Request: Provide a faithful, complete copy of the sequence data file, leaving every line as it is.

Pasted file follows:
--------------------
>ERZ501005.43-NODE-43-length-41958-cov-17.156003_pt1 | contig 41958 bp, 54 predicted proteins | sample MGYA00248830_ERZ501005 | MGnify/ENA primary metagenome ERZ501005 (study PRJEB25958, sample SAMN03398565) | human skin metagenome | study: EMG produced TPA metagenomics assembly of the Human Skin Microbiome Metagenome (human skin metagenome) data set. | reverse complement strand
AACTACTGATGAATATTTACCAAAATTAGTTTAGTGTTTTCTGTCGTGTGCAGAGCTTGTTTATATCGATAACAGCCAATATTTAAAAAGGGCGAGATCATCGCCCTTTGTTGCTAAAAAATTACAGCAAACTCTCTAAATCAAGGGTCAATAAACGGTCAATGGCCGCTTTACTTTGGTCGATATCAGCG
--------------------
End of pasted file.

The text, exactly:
>ERZ501005.43-NODE-43-length-41958-cov-17.156003_pt1 | contig 41958 bp, 54 predicted proteins | sample MGYA00248830_ERZ501005 | MGnify/ENA primary metagenome ERZ501005 (study PRJEB25958, sample SAMN03398565) | human skin metagenome | study: EMG produced TPA metagenomics assembly of the Human Skin Microbiome Metagenome (human skin metagenome) data set. | reverse complement strand
AACTACTGATGAATATTTACCAAAATTAGTTTAGTGTTTTCTGTCGTGTGCAGAGCTTGTTTATATCGATAACAGCCAATATTTAAAAAGGGCGAGATCATCGCCCTTTGTTGCTAAAAAATTACAGCAAACTCTCTAAATCAAGGGTCAATAAACGGTCAATGGCCGCTTTACTTTGGTCGATATCAGCG